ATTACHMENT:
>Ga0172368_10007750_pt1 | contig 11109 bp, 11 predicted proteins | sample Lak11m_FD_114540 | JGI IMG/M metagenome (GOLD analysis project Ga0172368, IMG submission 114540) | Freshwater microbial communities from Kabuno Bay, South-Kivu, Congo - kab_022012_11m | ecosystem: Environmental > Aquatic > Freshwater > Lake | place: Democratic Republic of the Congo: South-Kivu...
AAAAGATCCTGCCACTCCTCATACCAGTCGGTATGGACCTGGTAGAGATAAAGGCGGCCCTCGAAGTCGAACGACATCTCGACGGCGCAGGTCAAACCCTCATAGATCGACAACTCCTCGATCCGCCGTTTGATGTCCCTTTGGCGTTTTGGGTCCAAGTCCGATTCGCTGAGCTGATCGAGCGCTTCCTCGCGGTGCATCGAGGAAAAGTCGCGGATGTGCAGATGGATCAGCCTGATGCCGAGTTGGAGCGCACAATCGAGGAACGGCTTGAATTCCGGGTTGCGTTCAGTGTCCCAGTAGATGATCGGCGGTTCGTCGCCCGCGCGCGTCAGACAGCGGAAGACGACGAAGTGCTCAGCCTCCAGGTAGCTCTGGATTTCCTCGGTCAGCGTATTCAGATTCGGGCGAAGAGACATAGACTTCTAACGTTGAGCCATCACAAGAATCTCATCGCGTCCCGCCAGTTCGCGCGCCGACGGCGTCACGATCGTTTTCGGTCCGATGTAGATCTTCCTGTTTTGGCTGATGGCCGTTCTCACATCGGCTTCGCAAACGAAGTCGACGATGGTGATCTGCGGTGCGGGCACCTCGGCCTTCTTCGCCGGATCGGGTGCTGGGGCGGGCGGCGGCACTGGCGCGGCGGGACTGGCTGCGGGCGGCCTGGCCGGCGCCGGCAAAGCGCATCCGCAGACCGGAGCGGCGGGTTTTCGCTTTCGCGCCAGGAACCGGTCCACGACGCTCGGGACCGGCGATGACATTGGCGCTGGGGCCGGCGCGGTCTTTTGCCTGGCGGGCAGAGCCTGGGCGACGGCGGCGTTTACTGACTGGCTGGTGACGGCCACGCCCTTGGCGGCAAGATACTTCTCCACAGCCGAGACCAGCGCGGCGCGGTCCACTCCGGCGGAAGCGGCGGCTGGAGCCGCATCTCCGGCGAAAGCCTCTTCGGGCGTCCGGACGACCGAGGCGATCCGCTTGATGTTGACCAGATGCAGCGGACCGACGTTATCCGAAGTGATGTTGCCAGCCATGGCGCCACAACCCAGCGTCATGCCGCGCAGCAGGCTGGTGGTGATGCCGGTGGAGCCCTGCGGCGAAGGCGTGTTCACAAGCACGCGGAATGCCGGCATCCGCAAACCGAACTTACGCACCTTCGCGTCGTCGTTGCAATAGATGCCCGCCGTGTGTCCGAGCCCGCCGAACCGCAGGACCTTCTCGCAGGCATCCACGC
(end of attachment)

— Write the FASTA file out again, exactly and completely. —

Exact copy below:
>Ga0172368_10007750_pt1 | contig 11109 bp, 11 predicted proteins | sample Lak11m_FD_114540 | JGI IMG/M metagenome (GOLD analysis project Ga0172368, IMG submission 114540) | Freshwater microbial communities from Kabuno Bay, South-Kivu, Congo - kab_022012_11m | ecosystem: Environmental > Aquatic > Freshwater > Lake | place: Democratic Republic of the Congo: South-Kivu...
AAAAGATCCTGCCACTCCTCATACCAGTCGGTATGGACCTGGTAGAGATAAAGGCGGCCCTCGAAGTCGAACGACATCTCGACGGCGCAGGTCAAACCCTCATAGATCGACAACTCCTCGATCCGCCGTTTGATGTCCCTTTGGCGTTTTGGGTCCAAGTCCGATTCGCTGAGCTGATCGAGCGCTTCCTCGCGGTGCATCGAGGAAAAGTCGCGGATGTGCAGATGGATCAGCCTGATGCCGAGTTGGAGCGCACAATCGAGGAACGGCTTGAATTCCGGGTTGCGTTCAGTGTCCCAGTAGATGATCGGCGGTTCGTCGCCCGCGCGCGTCAGACAGCGGAAGACGACGAAGTGCTCAGCCTCCAGGTAGCTCTGGATTTCCTCGGTCAGCGTATTCAGATTCGGGCGAAGAGACATAGACTTCTAACGTTGAGCCATCACAAGAATCTCATCGCGTCCCGCCAGTTCGCGCGCCGACGGCGTCACGATCGTTTTCGGTCCGATGTAGATCTTCCTGTTTTGGCTGATGGCCGTTCTCACATCGGCTTCGCAAACGAAGTCGACGATGGTGATCTGCGGTGCGGGCACCTCGGCCTTCTTCGCCGGATCGGGTGCTGGGGCGGGCGGCGGCACTGGCGCGGCGGGACTGGCTGCGGGCGGCCTGGCCGGCGCCGGCAAAGCGCATCCGCAGACCGGAGCGGCGGGTTTTCGCTTTCGCGCCAGGAACCGGTCCACGACGCTCGGGACCGGCGATGACATTGGCGCTGGGGCCGGCGCGGTCTTTTGCCTGGCGGGCAGAGCCTGGGCGACGGCGGCGTTTACTGACTGGCTGGTGACGGCCACGCCCTTGGCGGCAAGATACTTCTCCACAGCCGAGACCAGCGCGGCGCGGTCCACTCCGGCGGAAGCGGCGGCTGGAGCCGCATCTCCGGCGAAAGCCTCTTCGGGCGTCCGGACGACCGAGGCGATCCGCTTGATGTTGACCAGATGCAGCGGACCGACGTTATCCGAAGTGATGTTGCCAGCCATGGCGCCACAACCCAGCGTCATGCCGCGCAGCAGGCTGGTGGTGATGCCGGTGGAGCCCTGCGGCGAAGGCGTGTTCACAAGCACGCGGAATGCCGGCATCCGCAAACCGAACTTACGCACCTTCGCGTCGTCGTTGCAATAGATGCCCGCCGTGTGTCCGAGCCCGCCGAACCGCAGGACCTTCTCGCAGGCATCCACGC